Anti-racism organisation calls for tougher UEFA sanctions as fallout continues following Euro 2020 qualifier between Bulgaria and England.
Anti-racism body says UEFA needs to do more amid Bulgaria racism furore
SHOWS: LONDON, ENGLAND, UK (OCTOBER 15, 2019) (REUTERS - ACCESS ALL) 1.
(SOUNDBITE) (English) CHIEF EXECUTIVE OF THE ANTI-RACISM ORGANISATION KICK IT OUT, ROISIN WOOD, SAYING: "I think it's a good protocol and we've never really seen it initiated until last night, which is good.
But however, we're not clear… the second step of the protocol is that the players are taken off and put into the changing rooms and then brought back on again.
That didn't happen.
And the third step, obviously, is that the game is abandoned.
And if the racist chanting went on, which I think everybody now agrees it did, then I think UEFA should have taken a stronger stance in the second half." SOFIA, BULGARIA (OCTOBER 14, 2019) (REUTERS - ACCESS ALL) 2.
FANS IN THE STANDS AT THE EURO 2020 QUALIFIER BETWEEN BULGARIA AND ENGLAND IN WHICH YOU CAN AUDIBLY HEAR PEOPLE MAKING MONKEY CHANTS LONDON, ENGLAND, UK (OCTOBER 15, 2019) (REUTERS - ACCESS ALL) 3.
(SOUNDBITE) (English) CHIEF EXECUTIVE OF THE ANTI-RACISM ORGANISATION KICK IT OUT, ROISIN WOOD, SAYING: "I think it (sanctions for racism) has to be more drastic now, to be honest.
Bulgaria's been fined before, as other countries have.
They played last night in a partially closed stadium - that didn't seem to have any impact on it.
So, I think UEFA now has to take strong leadership and actually say, 'enough is enough' and actually now start looking at stronger sanctions." STORY: The chief executive of anti-racism organisation Kick It Out on Tuesday (October 15) said UEFA needs to do more to combat racism in European soccer as the fallout continues following racist incidents at Monday's (October 14) Euro 2020 qualifier between Bulgaria and England during which black players were subjected to monkey chants.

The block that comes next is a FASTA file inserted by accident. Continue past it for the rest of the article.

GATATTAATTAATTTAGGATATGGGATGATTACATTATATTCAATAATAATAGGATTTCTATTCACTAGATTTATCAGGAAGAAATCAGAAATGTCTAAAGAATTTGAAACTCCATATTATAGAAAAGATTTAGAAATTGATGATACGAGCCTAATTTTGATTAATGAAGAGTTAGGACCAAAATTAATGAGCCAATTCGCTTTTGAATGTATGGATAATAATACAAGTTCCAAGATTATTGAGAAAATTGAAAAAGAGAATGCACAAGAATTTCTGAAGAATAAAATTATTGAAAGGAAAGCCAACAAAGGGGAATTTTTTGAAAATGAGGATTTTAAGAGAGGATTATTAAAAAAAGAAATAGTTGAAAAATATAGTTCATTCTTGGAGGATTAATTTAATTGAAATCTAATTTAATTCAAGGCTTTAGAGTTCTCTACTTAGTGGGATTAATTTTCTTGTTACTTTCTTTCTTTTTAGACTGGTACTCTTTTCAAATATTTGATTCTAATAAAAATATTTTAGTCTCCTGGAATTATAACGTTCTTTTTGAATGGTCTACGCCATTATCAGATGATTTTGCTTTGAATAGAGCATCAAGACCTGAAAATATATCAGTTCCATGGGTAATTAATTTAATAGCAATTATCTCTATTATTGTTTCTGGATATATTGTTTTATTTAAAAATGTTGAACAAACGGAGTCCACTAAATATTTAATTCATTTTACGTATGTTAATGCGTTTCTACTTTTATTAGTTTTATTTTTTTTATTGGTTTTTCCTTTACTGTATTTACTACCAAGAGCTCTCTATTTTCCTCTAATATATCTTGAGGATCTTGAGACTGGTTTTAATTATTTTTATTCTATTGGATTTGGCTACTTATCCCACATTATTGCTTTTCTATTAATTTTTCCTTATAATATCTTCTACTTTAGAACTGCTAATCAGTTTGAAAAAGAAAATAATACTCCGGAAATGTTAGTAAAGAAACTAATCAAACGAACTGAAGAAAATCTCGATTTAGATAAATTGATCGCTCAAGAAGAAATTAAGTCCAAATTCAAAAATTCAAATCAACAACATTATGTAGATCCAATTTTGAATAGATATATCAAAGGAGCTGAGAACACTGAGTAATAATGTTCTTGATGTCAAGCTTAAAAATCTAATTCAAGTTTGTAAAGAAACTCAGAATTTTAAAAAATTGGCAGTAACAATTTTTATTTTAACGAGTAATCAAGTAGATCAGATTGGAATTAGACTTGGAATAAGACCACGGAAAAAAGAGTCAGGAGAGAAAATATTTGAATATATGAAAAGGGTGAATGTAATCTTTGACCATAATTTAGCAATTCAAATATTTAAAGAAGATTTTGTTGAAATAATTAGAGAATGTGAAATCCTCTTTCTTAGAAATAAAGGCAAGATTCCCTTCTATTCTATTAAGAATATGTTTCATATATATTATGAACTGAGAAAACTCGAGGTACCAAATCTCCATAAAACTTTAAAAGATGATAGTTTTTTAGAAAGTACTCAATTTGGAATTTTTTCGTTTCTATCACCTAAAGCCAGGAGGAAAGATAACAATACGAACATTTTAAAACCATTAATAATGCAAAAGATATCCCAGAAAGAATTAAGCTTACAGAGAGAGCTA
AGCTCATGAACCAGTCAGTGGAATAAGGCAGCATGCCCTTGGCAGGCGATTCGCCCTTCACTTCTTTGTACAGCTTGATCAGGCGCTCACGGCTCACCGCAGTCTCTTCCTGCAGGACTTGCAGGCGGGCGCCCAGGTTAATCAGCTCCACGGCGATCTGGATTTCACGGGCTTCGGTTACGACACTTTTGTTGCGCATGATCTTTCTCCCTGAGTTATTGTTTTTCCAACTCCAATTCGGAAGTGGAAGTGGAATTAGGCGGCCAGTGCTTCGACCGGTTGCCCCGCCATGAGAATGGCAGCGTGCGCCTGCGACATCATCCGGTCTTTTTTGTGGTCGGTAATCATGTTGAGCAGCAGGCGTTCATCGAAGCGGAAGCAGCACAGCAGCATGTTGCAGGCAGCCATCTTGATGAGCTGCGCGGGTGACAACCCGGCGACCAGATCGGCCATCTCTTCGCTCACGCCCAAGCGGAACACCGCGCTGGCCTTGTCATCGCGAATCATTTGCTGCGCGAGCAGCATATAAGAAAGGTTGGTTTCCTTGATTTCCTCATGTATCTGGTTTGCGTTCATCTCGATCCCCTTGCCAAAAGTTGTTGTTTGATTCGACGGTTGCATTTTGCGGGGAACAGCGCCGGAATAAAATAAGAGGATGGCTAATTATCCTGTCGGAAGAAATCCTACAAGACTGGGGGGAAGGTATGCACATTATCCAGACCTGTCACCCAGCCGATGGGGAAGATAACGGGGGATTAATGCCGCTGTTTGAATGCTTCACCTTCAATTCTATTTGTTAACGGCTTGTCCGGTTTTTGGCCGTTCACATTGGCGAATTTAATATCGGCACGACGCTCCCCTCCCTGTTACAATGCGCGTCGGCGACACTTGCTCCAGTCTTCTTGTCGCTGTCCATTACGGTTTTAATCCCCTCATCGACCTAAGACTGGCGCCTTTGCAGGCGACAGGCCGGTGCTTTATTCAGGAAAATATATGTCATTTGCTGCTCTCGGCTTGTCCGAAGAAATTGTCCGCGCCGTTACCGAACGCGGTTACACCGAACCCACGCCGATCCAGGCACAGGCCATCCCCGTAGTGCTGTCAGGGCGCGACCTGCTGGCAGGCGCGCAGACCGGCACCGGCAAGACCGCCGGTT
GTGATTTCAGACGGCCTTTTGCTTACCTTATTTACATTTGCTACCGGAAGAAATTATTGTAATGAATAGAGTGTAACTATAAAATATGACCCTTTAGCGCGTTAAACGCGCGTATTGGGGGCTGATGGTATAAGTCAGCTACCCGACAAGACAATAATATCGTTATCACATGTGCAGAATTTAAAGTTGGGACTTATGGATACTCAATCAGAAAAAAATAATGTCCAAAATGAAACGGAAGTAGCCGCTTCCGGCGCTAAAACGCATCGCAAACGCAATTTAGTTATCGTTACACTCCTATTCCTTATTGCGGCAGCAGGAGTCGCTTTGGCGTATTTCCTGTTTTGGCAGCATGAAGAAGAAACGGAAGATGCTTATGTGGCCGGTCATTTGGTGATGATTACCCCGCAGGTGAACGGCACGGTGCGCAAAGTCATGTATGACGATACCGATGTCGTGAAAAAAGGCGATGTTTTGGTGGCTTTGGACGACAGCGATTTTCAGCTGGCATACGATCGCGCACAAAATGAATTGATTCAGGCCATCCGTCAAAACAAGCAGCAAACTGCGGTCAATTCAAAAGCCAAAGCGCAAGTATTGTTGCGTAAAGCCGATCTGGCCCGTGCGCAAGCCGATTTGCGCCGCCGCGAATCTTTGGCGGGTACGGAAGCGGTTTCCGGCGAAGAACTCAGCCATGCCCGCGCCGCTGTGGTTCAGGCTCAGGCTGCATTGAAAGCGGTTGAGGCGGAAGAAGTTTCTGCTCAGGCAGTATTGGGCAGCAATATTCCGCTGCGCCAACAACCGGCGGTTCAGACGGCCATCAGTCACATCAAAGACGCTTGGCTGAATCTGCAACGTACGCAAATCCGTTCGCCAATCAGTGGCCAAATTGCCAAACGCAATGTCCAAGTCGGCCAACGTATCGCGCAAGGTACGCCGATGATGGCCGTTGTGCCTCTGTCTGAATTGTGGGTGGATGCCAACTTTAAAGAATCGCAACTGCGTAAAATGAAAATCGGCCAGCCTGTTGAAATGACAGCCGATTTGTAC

The game was twice halted in the first half, first when England manager Gareth Southgate informed the UEFA delegate about incidents and a public announcement was made.
The abuse continued and the Group A match, which England went on to win 6-0, was again temporarily suspended by the referee under a three-step UEFA protocol for tackling abuse.
However, Roisin Wood, head of Kick It Out, told Reuters "UEFA should have taken a stronger stance in the second half." UEFA said it would announce possible disciplinary proceedings later on Tuesday (October 15) or on Wednesday (October 16) once it had received full reports from match officials.
Around 50 black-clad Bulgarian fans, some of whom were seen making Nazi salutes, left the stadium before halftime and the second half was completed without further stoppages.
The first step of UEFA's protocol was enacted after 28 minutes when England defender Tyrone Mings was subjected to abuse and an announcement was made calling on supporters to stop using racist chants.
The second step, according to UEFA's protocol, is for the players to be sent to the dressing rooms for a specified period.
This was never implemented in Sofia although UEFA said there had been a discussion with the England bench after the second incident and they had agreed to continue as it was so close to halftime.
Step three, according to UEFA, is "after consultation, abandon the match if the discriminatory behaviour still does not cease or breaks out again." UEFA is yet to comment officially on the incidents.
The threat of racism had dominated the buildup to the game and part of the stadium was empty after UEFA punished Bulgaria for racist behaviour by fans during June's qualifiers against the Czechs and Kosovo.
The president of the Bulgarian Football Union (BFU) Borislav Mihaylov stepped down on Tuesday after the Bulgarian Prime Minister Boyko Borissov urged him to quit following racist abuse from Bulgarian fans, a move Wood applauded.